Friday, February 13, 2009

Whole-Wheat Mexican Chocolate Cookies

I always have to suppress an eye-roll when people talk about baking as chemistry. It's not real chemistry. I mean, some of the more avant guard pastry may be, and there are chemical reactions involved in baking, but most home baking is a matter of approximate ratios of flour/sometimes sugar/butter/salt/sometimes egg. You don't have to level off every cup and teaspoon perfectly... eyeballing it works in most cases. You might start off with a quick bread and end up with a cake, but that's because they're not that different... muffins are just an excuse to eat cake for breakfast. That said, it is possible to throw off your ratios inadvertently -- like forgetting to reduce one ingredient when halving a recipe or accidentally grabbing the 1/3 cup instead of the 1/2 cup -- and it change the texture quite a bit. Still edible, but not quite right.

In the case of these particular cookies, there is a certain point where the batter is basically a soft chocolate mousse... a really, really good chocolate mousse with caramel notes of browned butter, earthy cocoa and espresso and just the right amount of cinnamon. If you eat enough of the dough at this stage you can actually throw off your ratios significantly, rendering the final dough too dry and unfit for anything but a cookie crumb crust base. It, um, happened to someone I know...
Recipe: Whole-Wheat Mexican Chocolate Cookies
These cookies are very thin with a delicate crumb, in part because of the pastry flour. I've only managed to reduce the butter by 25%, but since they're so thin you get a lot of cookies and each one packs a pretty satisfying chocolaty punch. Sometimes I roll them thicker ~1/4” if I want something sturdier to make sandwich cookies. You can omit the sesame and cinnamon for a more basic chocolate cookie flavor, or add 1/8 tsp cayenne for a hint of heat.

1 cup whole-wheat flour
1 cup whole-wheat pastry flour
1/2 tsp kosher salt
1/2 tsp baking soda
2 tsp sesame seeds

8 oz. (16 Tbs/2 sticks) cold butter (divided use)
1/2 cup cocoa powder
2 tsp ground cinnamon
1 tsp espresso powder
1 cup sugar
2 egg yolks
1 Tbs vanilla

Combine first five dry ingredients and set aside. Brown 4 Tbs butter in a small skillet until golden brown and fragrant. Pour into bowl of your standing mixer and add cocoa, cinnamon and espresso. Turn on low speed and stream sugar into running mixer. [This helps cool it a little so you don't melt the rest of the butter.] Once sugar is fully incorporated, slice remaining butter into large pats and add to somewhat cooled mixture. Increase speed to high and beat until creamed… 2-3 minutes. The color will go from almost black to a rich brown like chocolate frosting. Reduce speed to medium and add eggs yolks, then vanilla. Beat until batter is nice and thick.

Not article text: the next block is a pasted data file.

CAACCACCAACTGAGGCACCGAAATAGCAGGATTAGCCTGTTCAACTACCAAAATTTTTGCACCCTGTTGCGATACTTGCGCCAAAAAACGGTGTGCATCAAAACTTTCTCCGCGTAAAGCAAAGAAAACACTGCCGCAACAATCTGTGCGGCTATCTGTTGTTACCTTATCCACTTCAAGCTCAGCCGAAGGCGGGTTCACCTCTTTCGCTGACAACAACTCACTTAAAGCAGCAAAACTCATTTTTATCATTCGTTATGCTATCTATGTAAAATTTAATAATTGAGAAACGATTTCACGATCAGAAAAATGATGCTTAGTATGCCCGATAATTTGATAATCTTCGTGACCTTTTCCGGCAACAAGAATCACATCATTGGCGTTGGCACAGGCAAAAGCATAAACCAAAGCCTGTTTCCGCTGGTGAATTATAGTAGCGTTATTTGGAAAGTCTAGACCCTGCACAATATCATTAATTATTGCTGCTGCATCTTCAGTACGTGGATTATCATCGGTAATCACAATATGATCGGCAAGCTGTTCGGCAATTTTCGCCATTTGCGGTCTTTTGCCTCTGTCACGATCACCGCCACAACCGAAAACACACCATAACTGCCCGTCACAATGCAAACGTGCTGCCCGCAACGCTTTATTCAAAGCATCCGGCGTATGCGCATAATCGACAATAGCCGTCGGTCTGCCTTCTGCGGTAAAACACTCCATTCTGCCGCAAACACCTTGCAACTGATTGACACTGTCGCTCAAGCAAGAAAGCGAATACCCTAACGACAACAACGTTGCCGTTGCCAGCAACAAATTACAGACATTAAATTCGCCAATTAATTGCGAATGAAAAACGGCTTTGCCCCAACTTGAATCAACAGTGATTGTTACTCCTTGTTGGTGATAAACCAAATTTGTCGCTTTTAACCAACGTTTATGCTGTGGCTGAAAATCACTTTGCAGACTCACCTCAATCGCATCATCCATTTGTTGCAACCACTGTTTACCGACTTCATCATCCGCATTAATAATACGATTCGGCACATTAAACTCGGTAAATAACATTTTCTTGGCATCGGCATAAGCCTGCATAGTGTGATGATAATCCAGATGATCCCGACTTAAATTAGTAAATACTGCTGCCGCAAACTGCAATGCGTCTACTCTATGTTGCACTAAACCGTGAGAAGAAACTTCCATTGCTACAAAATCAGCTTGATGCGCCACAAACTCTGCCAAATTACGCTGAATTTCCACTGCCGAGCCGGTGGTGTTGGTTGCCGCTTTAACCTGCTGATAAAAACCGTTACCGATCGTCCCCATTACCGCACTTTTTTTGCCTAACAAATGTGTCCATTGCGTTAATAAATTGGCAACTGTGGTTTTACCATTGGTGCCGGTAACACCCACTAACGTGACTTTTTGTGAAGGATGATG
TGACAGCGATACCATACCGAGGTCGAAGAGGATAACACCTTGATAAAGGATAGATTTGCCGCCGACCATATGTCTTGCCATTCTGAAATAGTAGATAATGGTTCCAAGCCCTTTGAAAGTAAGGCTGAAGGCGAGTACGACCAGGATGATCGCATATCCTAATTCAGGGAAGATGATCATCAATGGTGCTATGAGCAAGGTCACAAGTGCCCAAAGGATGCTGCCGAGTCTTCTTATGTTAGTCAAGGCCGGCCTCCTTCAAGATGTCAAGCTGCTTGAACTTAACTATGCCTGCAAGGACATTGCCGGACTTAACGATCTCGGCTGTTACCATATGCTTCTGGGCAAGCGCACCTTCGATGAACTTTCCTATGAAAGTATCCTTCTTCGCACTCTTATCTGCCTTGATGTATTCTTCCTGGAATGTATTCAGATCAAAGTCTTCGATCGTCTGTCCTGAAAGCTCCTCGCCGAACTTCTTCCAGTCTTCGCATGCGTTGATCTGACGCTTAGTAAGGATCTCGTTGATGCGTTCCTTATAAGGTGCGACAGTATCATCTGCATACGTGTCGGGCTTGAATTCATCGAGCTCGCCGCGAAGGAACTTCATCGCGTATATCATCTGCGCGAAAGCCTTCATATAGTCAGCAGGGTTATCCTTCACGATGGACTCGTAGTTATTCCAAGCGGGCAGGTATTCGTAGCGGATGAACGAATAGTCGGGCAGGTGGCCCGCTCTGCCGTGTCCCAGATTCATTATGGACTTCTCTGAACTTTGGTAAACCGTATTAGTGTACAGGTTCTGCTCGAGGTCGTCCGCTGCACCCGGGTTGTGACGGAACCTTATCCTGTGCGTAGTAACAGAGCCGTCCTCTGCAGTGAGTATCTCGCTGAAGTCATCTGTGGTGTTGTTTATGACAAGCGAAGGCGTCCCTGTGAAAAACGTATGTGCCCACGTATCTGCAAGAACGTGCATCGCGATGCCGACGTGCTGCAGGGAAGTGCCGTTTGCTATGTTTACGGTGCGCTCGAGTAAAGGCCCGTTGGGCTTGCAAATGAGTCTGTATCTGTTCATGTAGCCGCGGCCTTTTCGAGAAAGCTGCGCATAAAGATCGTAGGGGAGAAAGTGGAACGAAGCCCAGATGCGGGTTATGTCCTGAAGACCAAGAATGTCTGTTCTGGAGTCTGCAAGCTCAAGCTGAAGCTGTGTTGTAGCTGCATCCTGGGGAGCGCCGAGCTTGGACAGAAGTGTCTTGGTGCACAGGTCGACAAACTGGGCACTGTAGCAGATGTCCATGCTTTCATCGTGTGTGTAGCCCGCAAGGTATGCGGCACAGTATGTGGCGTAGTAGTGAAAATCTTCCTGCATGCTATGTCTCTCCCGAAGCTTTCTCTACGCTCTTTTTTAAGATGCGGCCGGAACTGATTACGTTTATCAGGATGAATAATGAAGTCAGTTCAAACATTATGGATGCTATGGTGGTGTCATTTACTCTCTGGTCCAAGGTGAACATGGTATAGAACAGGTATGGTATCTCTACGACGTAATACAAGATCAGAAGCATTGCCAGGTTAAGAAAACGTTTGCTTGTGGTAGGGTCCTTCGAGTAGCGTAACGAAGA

Now you’re just a few eggs and some refrigerator time shy of a mousse. DO NOT EAT MORE THAN A SPOONFUL OF THIS LOVELY BATTER OR YOU’LL RUIN YOUR COOKIES! Add the flour mixture, ½ cup at a time and waiting until flour is mostly incorporated before adding next scoop. Divide dough roughly in half and dump into Ziploc bags or wrap in plastic wrap before flattening into disks. Chill dough for 15 minutes, refrigerate for up to 3 days, or freeze indefinitely [Allow to come to a cool room temp before rolling out]. If chilling, turn on oven to 350F so it'll be ready when you are.

Unwrap dough and place on parchment paper, keeping plastic wrap spread over top. Roll dough to 1/8” thick, remove plastic, and cut into desired shapes. Using an offset spatula or a thin pancake spatula, move shapes to parchment-lined baking sheet and bake 8-10 minutes. Once done, slide cookies, parchment and all, onto cooling rack. Allow to cool completely before removing from parchment.


  1. Does it matter whether the cocoa is dutched or natural? I'm thinking maybe not, since the cookies are not supposed to may just be a matter of flavor?

  2. Hey, I figured out the answer..."natural" cocoa since you're using baking SODA. Plus it's really hard to get the dutched stuff in these parts :)

  3. YUMMY! These are the first roll-out cookies I've ever made. I'm not very good at rolling the dough thin but it didn't matter. I used coarse kosher salt by mistake, but they tasted very good with it...I may do it again on purpose. Thank you. And the royal icing recipe from the calaveras cookies is perfect also.